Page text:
Companies are returning to work and the biggest issue facing employers now is retaining employees, who are now ready to find new jobs and hiring new employees. I have spoken to two staffing agencies in LA and Ventura County who have over 600 open jobs and are having trouble finding candidates to fill those job opportunities.

During the pandemic, year-over-year turnover trends drastically reduced. Workers instead clung to their jobs as a way to maintain financial security, having seen countless others get furloughed or laid off. As the economy opens back up, employers are pushing employees to return to the workplace. A significant number of employees are unwilling to return to the status quo.

Instead, they are taking stock of their current positions and contemplating what they truly want out of their jobs. For some, the most direct path toward their goals is to find a new employer.

Experts are predicting a “turnover tsunami” coming in the latter half of 2021; all the turnover that would typically take place in a given 2 years is expected to come all at once.

Workplace survey data illuminates some commonalities between worker desires across industries. The following are some of the most coveted changes workers are looking for post-pandemic.

  • Many employees were forced to work from home during the past year. As businesses reopen, employees are reluctant to return now that they have tasted greater flexibility and autonomy.
  • Forty-seven percent of employees said they would leave their current jobs if their employers forced them back into the workplace, according to a survey.
  • Forty-one percent of employees said they would take a job with a slight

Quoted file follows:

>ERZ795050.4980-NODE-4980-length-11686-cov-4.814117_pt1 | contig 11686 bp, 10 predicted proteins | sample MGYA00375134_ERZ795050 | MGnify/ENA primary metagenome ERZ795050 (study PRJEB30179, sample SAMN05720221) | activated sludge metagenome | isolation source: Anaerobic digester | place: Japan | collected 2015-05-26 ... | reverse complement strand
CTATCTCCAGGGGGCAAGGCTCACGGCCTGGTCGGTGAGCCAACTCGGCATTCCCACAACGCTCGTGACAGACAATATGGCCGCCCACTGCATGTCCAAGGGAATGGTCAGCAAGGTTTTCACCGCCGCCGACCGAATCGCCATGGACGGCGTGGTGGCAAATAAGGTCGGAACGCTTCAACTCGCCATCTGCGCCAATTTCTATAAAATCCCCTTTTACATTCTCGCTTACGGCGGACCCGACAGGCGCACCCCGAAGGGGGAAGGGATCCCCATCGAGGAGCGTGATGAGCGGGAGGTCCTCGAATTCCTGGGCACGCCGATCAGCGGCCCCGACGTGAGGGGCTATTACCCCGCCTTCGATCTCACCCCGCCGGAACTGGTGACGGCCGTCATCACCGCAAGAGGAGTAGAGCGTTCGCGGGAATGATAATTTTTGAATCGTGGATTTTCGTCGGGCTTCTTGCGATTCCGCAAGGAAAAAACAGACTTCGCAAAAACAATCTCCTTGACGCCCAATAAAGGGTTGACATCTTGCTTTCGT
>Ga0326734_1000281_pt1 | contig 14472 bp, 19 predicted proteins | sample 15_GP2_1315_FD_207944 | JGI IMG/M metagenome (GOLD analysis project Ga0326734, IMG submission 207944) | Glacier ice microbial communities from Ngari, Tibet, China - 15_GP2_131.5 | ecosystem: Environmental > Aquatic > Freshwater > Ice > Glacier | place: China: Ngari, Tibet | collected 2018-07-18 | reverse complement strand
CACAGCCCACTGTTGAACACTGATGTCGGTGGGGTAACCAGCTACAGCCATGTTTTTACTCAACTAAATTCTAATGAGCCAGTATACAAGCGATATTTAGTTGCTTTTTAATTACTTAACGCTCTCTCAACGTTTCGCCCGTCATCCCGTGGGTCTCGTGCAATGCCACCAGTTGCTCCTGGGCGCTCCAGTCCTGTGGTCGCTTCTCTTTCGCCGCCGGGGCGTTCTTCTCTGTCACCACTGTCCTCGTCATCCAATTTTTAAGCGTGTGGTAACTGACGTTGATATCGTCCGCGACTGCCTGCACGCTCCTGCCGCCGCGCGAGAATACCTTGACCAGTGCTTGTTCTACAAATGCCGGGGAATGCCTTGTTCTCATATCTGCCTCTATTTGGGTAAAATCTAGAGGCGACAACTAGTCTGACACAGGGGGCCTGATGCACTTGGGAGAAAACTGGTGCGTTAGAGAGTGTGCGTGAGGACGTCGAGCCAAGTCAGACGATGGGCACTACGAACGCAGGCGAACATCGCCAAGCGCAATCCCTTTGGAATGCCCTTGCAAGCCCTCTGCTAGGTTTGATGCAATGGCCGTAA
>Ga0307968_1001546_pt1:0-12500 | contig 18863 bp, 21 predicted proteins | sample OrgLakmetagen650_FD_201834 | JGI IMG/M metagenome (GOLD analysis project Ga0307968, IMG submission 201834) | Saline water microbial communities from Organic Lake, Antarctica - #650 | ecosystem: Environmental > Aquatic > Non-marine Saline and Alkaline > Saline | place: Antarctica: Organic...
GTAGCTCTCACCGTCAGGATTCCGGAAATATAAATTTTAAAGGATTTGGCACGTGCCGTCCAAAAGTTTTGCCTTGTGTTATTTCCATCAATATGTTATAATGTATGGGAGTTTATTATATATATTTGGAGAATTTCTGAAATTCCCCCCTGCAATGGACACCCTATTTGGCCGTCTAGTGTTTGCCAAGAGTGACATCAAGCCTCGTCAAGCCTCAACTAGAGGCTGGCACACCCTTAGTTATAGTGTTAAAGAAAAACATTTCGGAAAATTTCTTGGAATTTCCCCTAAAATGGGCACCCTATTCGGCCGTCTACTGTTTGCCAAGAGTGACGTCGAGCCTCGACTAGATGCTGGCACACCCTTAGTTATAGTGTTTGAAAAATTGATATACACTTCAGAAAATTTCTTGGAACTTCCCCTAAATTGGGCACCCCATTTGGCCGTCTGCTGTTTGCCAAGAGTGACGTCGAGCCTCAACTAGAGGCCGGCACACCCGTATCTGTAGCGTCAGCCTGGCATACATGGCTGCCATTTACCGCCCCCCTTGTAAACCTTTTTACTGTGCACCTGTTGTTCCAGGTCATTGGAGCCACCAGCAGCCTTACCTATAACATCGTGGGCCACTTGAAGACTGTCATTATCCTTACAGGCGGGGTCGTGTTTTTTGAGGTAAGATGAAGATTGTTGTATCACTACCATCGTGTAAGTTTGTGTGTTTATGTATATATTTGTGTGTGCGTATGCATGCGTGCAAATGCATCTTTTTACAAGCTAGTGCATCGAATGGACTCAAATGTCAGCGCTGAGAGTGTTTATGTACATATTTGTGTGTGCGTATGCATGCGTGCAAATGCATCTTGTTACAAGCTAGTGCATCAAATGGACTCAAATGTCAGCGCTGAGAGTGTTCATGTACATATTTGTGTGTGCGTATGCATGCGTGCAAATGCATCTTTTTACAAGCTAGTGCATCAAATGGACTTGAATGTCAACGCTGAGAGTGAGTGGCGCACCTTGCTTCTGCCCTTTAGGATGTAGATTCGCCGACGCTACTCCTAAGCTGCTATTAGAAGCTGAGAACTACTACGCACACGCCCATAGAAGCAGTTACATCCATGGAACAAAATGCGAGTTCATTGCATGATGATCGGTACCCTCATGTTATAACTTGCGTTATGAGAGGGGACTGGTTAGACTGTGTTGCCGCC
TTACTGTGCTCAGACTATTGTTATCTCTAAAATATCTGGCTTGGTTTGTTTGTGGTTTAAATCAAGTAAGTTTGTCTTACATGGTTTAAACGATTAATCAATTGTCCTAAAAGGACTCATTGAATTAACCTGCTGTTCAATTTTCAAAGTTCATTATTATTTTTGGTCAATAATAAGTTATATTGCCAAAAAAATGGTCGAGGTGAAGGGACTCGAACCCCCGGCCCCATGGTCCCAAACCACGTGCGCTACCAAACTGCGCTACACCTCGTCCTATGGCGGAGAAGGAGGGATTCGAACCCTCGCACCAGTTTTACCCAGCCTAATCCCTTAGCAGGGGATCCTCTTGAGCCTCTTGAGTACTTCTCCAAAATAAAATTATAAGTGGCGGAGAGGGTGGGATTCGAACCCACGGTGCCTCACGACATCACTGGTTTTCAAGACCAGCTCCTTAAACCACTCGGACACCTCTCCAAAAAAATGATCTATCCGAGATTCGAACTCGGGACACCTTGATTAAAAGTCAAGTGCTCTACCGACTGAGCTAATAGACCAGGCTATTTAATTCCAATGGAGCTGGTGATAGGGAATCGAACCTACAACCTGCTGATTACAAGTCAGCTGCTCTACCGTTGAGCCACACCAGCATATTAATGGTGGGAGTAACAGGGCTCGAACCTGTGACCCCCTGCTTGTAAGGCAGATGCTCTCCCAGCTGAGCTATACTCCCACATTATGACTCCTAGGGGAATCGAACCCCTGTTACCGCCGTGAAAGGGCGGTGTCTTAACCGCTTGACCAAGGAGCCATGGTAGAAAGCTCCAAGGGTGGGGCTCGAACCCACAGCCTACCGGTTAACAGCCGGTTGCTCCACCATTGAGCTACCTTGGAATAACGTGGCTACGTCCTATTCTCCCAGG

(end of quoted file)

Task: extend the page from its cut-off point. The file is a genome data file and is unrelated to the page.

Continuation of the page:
salary cut if it meant having a hybrid work model.

Given countless surveys conducted in the past year, it is apparent that employees want at least some remote work opportunities. While remote or hybrid work is perhaps the most desired workplace benefit now, it is not all that employees want.

The pandemic has left many employees feeling burned out and overworked. According to an Indeed survey, 52% of employees are experiencing burnout, and 67% say burnout has increased during the pandemic.

Employee workloads are likely to increase rather than reduce because employers are having issues retaining and hiring new employees. Employees also want greater mental health benefits, time off and other resources for reducing stress levels.

Compensation has always been an employee motivator. Many workers are demanding better pay and benefits as compensation for their continued efforts—even walking out or quitting when their efforts are disregarded. In fact, 35% of surveyed employees said they would leave their current jobs for better compensation and benefits.

At this point, it is clear that a significant number of employees are feeling restless in their current roles. Only 21% of employees feel very engaged at work and 46% said they feel less connected to their workplace now than at the start of the pandemic.

Generally, employers should consider implementing some of the changes employees are looking for, such as:

  • Providing remote or hybrid working arrangements
  • Expanding employee assistance programs to help with mental health and burnout
  • Increasing compensation or bonuses
  • Having managers meet more frequently with employees about engagement levels and ways to improve them.

Employers should consider surveying employees about their individual opinions, helping to identify unforeseen opportunities and potentially give employers ideas for improving retention.


Source: Heffernan/Zywave


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